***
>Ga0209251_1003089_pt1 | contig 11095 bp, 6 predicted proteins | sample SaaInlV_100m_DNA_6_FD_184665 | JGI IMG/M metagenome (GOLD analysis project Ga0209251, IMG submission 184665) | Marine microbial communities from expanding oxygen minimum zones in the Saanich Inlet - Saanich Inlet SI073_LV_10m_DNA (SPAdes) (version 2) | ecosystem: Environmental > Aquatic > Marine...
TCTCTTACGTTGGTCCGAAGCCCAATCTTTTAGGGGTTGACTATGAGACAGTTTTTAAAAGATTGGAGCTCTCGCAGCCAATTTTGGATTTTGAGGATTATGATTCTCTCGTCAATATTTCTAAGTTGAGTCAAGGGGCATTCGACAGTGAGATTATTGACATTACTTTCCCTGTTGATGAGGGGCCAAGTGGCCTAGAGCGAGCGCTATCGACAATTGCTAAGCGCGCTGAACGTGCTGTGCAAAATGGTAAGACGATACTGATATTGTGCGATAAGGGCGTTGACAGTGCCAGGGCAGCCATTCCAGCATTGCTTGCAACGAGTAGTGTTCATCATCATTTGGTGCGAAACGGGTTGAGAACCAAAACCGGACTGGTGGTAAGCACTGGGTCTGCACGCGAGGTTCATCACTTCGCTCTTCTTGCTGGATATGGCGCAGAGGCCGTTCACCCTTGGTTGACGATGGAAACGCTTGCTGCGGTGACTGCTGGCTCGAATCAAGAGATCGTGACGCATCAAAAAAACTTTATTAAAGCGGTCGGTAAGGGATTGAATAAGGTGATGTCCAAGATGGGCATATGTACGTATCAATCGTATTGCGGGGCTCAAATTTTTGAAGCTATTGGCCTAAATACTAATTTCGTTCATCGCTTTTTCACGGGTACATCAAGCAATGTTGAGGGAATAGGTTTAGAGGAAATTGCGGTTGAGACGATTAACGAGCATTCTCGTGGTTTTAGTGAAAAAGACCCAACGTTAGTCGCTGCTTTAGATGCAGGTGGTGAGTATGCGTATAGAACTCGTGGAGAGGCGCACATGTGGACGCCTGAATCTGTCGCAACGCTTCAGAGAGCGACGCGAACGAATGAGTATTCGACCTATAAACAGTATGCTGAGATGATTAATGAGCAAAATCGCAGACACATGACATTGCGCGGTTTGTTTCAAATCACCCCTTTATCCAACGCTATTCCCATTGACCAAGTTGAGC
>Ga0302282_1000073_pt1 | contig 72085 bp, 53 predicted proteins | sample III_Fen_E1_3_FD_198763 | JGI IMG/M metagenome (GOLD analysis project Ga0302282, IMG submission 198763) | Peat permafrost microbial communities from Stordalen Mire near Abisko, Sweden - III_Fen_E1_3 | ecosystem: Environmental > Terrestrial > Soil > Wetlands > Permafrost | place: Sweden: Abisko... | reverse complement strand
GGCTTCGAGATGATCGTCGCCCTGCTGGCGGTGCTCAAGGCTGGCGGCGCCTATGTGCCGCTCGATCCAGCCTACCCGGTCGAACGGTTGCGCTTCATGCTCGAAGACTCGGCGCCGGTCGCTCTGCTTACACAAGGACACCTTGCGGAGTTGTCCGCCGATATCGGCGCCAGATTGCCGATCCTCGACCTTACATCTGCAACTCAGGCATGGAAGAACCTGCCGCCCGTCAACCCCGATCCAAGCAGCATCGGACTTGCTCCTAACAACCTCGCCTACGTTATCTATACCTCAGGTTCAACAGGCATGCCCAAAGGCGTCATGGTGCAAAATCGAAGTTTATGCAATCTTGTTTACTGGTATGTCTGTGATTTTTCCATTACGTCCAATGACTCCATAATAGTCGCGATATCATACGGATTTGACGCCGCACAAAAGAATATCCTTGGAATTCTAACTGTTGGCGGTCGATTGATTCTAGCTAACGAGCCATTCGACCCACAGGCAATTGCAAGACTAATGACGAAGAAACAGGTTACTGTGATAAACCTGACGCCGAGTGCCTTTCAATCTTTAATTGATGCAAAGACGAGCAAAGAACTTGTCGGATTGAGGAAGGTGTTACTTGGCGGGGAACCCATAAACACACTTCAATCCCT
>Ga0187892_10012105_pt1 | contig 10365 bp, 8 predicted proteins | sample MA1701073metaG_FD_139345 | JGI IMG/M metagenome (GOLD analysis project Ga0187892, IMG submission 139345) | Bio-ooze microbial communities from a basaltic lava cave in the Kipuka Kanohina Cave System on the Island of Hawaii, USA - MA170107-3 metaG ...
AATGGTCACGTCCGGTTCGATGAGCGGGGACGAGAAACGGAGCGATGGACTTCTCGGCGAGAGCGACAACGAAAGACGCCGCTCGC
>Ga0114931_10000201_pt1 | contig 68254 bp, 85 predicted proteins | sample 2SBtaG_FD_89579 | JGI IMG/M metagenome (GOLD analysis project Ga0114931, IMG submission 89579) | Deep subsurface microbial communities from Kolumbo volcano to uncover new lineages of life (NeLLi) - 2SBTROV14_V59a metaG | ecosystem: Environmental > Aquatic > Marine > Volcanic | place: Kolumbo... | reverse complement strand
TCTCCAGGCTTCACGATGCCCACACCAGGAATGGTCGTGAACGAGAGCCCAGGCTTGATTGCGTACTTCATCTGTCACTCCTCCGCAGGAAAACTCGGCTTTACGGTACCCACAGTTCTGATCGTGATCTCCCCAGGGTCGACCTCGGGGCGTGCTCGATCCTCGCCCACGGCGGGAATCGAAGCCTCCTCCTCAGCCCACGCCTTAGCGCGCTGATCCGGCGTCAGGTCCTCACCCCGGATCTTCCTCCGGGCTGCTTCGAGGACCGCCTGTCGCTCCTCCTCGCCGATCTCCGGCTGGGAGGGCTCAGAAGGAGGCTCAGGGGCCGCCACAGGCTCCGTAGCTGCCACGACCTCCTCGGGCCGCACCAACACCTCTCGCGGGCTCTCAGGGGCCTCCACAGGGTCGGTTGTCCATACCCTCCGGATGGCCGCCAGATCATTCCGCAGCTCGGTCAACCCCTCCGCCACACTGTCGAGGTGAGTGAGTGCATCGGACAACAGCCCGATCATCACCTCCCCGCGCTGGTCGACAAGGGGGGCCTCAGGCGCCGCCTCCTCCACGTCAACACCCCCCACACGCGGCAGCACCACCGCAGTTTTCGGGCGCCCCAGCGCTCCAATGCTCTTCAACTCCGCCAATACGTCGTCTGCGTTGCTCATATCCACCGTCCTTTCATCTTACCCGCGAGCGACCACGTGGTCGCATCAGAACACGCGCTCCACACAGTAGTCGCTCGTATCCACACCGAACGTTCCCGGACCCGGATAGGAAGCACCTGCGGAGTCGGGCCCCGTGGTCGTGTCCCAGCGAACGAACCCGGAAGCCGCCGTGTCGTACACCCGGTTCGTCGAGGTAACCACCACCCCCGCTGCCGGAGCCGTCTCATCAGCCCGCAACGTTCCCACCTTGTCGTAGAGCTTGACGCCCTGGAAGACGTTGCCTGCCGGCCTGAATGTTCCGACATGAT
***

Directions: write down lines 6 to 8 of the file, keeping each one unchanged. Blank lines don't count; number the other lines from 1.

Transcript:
AATGGTCACGTCCGGTTCGATGAGCGGGGACGAGAAACGGAGCGATGGACTTCTCGGCGAGAGCGACAACGAAAGACGCCGCTCGC
>Ga0114931_10000201_pt1 | contig 68254 bp, 85 predicted proteins | sample 2SBtaG_FD_89579 | JGI IMG/M metagenome (GOLD analysis project Ga0114931, IMG submission 89579) | Deep subsurface microbial communities from Kolumbo volcano to uncover new lineages of life (NeLLi) - 2SBTROV14_V59a metaG | ecosystem: Environmental > Aquatic > Marine > Volcanic | place: Kolumbo... | reverse complement strand
TCTCCAGGCTTCACGATGCCCACACCAGGAATGGTCGTGAACGAGAGCCCAGGCTTGATTGCGTACTTCATCTGTCACTCCTCCGCAGGAAAACTCGGCTTTACGGTACCCACAGTTCTGATCGTGATCTCCCCAGGGTCGACCTCGGGGCGTGCTCGATCCTCGCCCACGGCGGGAATCGAAGCCTCCTCCTCAGCCCACGCCTTAGCGCGCTGATCCGGCGTCAGGTCCTCACCCCGGATCTTCCTCCGGGCTGCTTCGAGGACCGCCTGTCGCTCCTCCTCGCCGATCTCCGGCTGGGAGGGCTCAGAAGGAGGCTCAGGGGCCGCCACAGGCTCCGTAGCTGCCACGACCTCCTCGGGCCGCACCAACACCTCTCGCGGGCTCTCAGGGGCCTCCACAGGGTCGGTTGTCCATACCCTCCGGATGGCCGCCAGATCATTCCGCAGCTCGGTCAACCCCTCCGCCACACTGTCGAGGTGAGTGAGTGCATCGGACAACAGCCCGATCATCACCTCCCCGCGCTGGTCGACAAGGGGGGCCTCAGGCGCCGCCTCCTCCACGTCAACACCCCCCACACGCGGCAGCACCACCGCAGTTTTCGGGCGCCCCAGCGCTCCAATGCTCTTCAACTCCGCCAATACGTCGTCTGCGTTGCTCATATCCACCGTCCTTTCATCTTACCCGCGAGCGACCACGTGGTCGCATCAGAACACGCGCTCCACACAGTAGTCGCTCGTATCCACACCGAACGTTCCCGGACCCGGATAGGAAGCACCTGCGGAGTCGGGCCCCGTGGTCGTGTCCCAGCGAACGAACCCGGAAGCCGCCGTGTCGTACACCCGGTTCGTCGAGGTAACCACCACCCCCGCTGCCGGAGCCGTCTCATCAGCCCGCAACGTTCCCACCTTGTCGTAGAGCTTGACGCCCTGGAAGACGTTGCCTGCCGGCCTGAATGTTCCGACATGAT